Casting news continues to roll in for David Wain‘s newest comedy They Came Together, as THR reports Michael Ian Black, Cobie Smulders, and Noureen DeWulf (pictured right) will be joining Paul Rudd, Amy Poehler, Jason Mantzoukas, Max Greenfield, and most recently Ed Helms for the romantic comedy spoof.
Wain will be directing the project, which he wrote alongside Michael Showalter. Here’s the synopsis for the film, which you can read below:
“When Joel (Rudd) and Molly (Poehler) meet, it’s hate at first sight; his big corporation is the one that threatens to shut down her quirky knick-knack store. Story, which follows their predictably on-again/off-again relationship, features rom-com staples such as the jealous ex-girlfriend, the office jerk, scary in-laws, a boring dentist, a wise dog and beautiful shots of New York City in autumn.”
Black is a longtime collaborator with Wain – making this a Stella reunion of sorts – and How I Met Your Mother star Smulders is trying out comedy again after her role in this summer’s The Avengers. DeWulf – who will be seen next in the FX show Anger Management, opposite Hollywood golden boy Charlie Sheen – will be playing the role of Rudd‘s assistant. She had a role in the 2007 Oscar-winning shot West Bank Story, which helped catapult her career.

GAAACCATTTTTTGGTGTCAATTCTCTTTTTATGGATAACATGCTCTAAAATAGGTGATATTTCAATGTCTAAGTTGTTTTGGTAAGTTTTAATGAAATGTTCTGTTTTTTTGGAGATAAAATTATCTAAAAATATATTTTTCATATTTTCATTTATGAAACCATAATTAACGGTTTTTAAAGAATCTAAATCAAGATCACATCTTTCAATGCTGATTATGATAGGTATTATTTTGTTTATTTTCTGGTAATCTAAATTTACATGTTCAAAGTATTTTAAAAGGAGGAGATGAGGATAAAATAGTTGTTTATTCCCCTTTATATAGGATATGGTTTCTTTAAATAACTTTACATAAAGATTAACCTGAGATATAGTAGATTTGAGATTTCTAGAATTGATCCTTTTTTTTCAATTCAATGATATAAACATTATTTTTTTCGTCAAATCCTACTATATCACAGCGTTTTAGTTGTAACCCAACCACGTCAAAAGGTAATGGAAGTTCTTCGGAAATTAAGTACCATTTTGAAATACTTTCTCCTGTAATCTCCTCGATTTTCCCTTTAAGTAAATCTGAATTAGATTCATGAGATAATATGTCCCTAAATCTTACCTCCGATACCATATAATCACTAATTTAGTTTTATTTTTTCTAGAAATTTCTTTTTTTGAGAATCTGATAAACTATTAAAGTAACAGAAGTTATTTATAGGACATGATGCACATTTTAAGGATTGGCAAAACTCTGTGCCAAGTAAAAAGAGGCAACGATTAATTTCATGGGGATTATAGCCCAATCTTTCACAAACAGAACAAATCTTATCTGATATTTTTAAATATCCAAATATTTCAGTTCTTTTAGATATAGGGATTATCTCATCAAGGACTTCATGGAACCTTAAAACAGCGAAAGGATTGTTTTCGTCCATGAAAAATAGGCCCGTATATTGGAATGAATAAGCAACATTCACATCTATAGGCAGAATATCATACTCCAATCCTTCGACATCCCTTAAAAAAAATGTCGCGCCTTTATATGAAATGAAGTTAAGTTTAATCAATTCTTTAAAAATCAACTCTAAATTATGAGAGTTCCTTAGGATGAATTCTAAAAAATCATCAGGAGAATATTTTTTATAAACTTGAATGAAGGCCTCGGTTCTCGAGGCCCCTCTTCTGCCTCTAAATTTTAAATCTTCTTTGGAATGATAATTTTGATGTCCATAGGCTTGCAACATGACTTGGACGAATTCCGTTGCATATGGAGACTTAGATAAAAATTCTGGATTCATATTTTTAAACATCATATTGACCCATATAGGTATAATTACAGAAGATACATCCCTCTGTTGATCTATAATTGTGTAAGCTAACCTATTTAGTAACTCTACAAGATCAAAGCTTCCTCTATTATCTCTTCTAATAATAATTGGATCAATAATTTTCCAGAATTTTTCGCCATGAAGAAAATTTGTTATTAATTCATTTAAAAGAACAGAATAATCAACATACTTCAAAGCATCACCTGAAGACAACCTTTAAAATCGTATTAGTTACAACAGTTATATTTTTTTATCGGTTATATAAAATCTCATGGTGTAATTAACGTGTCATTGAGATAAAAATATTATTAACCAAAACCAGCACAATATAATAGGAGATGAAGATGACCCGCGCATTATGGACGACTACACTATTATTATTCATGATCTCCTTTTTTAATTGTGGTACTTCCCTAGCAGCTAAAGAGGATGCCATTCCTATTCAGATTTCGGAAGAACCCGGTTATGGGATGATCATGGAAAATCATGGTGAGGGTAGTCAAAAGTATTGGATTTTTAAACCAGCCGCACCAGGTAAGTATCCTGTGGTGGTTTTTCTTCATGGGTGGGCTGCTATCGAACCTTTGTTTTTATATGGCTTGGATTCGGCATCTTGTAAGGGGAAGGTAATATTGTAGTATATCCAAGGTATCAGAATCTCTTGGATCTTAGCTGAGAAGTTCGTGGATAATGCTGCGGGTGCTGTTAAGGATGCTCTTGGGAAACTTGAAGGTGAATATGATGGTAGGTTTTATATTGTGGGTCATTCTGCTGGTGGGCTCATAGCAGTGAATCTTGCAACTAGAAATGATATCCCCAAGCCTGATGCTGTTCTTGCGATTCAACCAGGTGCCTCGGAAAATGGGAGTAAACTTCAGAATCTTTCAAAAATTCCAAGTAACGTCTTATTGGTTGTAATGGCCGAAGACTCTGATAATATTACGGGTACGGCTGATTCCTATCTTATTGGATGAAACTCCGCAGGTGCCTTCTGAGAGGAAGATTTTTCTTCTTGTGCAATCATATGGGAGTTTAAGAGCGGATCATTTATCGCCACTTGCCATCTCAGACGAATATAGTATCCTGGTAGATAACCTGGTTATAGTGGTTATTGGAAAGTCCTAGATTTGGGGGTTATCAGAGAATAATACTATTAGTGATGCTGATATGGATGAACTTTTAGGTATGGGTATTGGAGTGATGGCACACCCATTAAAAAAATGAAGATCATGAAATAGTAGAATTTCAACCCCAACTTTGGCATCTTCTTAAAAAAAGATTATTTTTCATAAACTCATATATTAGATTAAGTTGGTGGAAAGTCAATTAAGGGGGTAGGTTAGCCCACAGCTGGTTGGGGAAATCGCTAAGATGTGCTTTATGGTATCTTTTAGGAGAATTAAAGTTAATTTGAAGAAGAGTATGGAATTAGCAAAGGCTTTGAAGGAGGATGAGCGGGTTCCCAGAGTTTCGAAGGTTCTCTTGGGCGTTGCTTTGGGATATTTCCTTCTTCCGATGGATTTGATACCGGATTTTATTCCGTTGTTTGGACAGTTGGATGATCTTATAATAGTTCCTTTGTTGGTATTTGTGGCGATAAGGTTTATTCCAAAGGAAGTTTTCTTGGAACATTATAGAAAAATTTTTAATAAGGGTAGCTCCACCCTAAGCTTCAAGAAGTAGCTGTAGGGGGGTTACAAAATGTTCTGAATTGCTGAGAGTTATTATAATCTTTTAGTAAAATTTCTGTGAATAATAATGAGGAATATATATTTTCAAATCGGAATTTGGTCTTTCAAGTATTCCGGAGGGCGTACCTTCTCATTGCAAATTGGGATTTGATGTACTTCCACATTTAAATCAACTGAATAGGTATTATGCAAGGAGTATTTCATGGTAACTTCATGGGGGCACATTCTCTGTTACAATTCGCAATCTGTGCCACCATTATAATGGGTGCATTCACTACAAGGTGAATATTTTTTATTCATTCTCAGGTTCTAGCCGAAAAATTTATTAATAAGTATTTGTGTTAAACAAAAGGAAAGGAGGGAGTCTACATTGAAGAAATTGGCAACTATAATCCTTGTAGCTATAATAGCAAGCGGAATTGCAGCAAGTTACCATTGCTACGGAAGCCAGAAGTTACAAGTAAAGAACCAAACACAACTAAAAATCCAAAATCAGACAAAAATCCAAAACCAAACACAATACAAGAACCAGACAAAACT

Wain has described the movie as “a spoof/homage/deconstruction/love letter to romantic comedies,” which sounds like a refreshing break from the mundane genre entries we’re used to. With a good writing team, as well as a stellar comedic cast in place, we’re looking forward to this one when it hits theaters (likely) sometime next year.
What do you think of the growing cast for They Came Togehter?
Since any New York City cinephile has a nearly suffocating wealth of theatrical options, we figured it’d be best to compile some of the more worthwhile repertory showings into one handy list. Displayed below are a few of the city’s most reliable theaters and links to screenings of their weekend offerings — films you’re not […]
In the case of evaluating David Cronenberg, — or at least forming the sort of career narrative seemingly essential to auteurist analysis — it’s inevitable to propose something of a rupture within his oeuvre: the very evident graduation from grindhouse to arthouse, and, with it, an ascension from body to mind. What dictated these labels […]
Every week we dive into the cream of the crop when it comes to home releases, including Blu-ray and DVDs, as well as recommended deals of the week. If we were provided screener copies, we’ll have our own write-up, but if that’s not the case, one can find official descriptions from the distributors. Check out […]
Writing about the films of Robert Bresson usually begins by informing reader that his films must be discussed through a trance of hushed tones and quiet veneration. There is no room for rushed judgement or quick-witted observations; Bresson makes Serious Art, as opposed to Hollywood directors who do not. There are the key phrases to […]
Latest posts from Beats Per Minute